As Southern Africa struggles to recover from its worst drought in decades, farmers are seeing their crops destroyed due to El Nino weather changes. Famine afflicts millions of people. Without crops, farmers can’t eat. Without money, they can’t buy farming supplies. Continue reading Keeping farms alive on a budget→
Every year a trillion dollars of milk is sold worldwide.
Small farmers in many developing countries face problems with low milk production.
But an electrical engineer and innovator from Pakistan hopes to help them with a fitbit for cows. It’s called the Cowlar, a collar for cows that is equipped with sensors to monitor their health, production and even if someone is stealing them.
Umer Adnan, a graduate of electrical engineering from Arizona State University now living in Memphis, Tennessee, says his invention texts such critical information directly to farmers. The result is reduced costs, more milk and more profits.
Ali Hussain, a reporter for The Food Fix, interviewed Umer.
The world’s population grows by more than two hundred thousand daily. That’s tens of millions of people annually. To feed them, food production must nearly double by 2050.
That’s a task.
Doing that in the face of climate change and the scarcity of land and water presents one of the world’s greatest challenges. Plants are stressed by drought, disease and non-native competitors. But people need to eat, no matter where they are.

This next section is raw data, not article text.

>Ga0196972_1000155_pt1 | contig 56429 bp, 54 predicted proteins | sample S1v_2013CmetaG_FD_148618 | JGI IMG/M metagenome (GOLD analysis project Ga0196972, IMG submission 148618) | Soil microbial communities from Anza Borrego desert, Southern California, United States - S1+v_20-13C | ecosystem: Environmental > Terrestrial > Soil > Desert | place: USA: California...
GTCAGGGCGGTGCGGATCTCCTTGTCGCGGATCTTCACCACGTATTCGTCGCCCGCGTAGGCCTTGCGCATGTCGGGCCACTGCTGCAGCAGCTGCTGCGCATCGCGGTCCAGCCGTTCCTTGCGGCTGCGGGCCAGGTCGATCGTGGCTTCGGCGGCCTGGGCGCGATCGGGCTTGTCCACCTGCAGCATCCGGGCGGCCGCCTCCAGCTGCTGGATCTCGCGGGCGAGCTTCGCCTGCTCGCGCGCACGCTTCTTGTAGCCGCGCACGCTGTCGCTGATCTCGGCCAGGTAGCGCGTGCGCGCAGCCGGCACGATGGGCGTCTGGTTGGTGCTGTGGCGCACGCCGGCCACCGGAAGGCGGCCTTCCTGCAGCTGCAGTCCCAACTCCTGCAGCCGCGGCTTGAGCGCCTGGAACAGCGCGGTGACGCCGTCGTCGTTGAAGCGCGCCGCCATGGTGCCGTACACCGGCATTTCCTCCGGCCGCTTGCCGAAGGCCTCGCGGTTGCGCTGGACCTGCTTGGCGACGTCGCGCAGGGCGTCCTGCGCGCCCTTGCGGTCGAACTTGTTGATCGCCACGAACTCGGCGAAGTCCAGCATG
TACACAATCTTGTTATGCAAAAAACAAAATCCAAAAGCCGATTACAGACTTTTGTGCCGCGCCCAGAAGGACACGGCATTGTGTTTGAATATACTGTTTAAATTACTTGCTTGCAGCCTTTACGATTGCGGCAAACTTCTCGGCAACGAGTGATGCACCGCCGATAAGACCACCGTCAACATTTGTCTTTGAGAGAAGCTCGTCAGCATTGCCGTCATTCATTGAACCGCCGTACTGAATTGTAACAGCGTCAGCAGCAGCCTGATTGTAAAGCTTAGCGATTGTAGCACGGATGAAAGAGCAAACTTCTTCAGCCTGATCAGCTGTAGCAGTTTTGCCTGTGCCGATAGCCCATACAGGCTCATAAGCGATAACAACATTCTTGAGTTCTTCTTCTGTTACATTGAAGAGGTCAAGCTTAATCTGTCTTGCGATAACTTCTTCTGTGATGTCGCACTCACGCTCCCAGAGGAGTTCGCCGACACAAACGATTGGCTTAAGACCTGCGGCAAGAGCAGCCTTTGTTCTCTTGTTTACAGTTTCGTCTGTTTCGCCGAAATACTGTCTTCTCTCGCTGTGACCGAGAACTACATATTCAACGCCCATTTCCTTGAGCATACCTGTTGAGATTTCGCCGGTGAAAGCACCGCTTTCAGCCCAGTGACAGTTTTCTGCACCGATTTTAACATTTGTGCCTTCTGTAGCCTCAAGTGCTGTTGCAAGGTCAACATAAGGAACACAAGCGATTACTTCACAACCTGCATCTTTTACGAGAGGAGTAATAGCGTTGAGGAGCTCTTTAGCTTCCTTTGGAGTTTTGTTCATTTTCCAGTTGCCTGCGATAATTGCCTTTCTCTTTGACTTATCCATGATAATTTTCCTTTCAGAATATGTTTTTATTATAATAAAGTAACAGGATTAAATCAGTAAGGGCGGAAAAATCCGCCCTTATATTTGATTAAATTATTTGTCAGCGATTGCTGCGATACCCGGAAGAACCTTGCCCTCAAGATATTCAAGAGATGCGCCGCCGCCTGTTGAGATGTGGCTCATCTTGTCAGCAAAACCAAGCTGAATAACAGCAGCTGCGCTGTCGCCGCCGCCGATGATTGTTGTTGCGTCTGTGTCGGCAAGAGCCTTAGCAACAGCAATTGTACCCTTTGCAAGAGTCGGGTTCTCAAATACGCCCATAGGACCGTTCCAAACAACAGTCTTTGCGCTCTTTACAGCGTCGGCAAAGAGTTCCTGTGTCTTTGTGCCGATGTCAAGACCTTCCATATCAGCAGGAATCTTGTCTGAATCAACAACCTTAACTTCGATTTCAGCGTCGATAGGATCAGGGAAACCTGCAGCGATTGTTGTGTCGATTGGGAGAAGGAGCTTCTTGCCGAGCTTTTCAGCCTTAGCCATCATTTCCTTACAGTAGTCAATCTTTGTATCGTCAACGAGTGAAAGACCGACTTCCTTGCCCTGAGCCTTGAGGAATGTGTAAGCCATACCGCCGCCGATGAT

In this episode, Michigan State University researcher Brad Day describes the tools he is creating to unlock the secrets of plants to better feed the world. His research could produce more resilient, stress-tolerant crops that use water and nutrients more efficiently.
Editor’s note: Uganda-based reporter Halima Abdallah of The East African developed this story at an environmental journalism workshop led by Eric Freedman, director of MSU’s Knight Center for Environmental Journalism which publishes The Food Fix.
Will the commercial viability of Lake Victoria and its ecosystem be sustained? This is the question arising from re-emergence of low value native species like dagaa against dwindling stocks of high-value species like the Nile perch.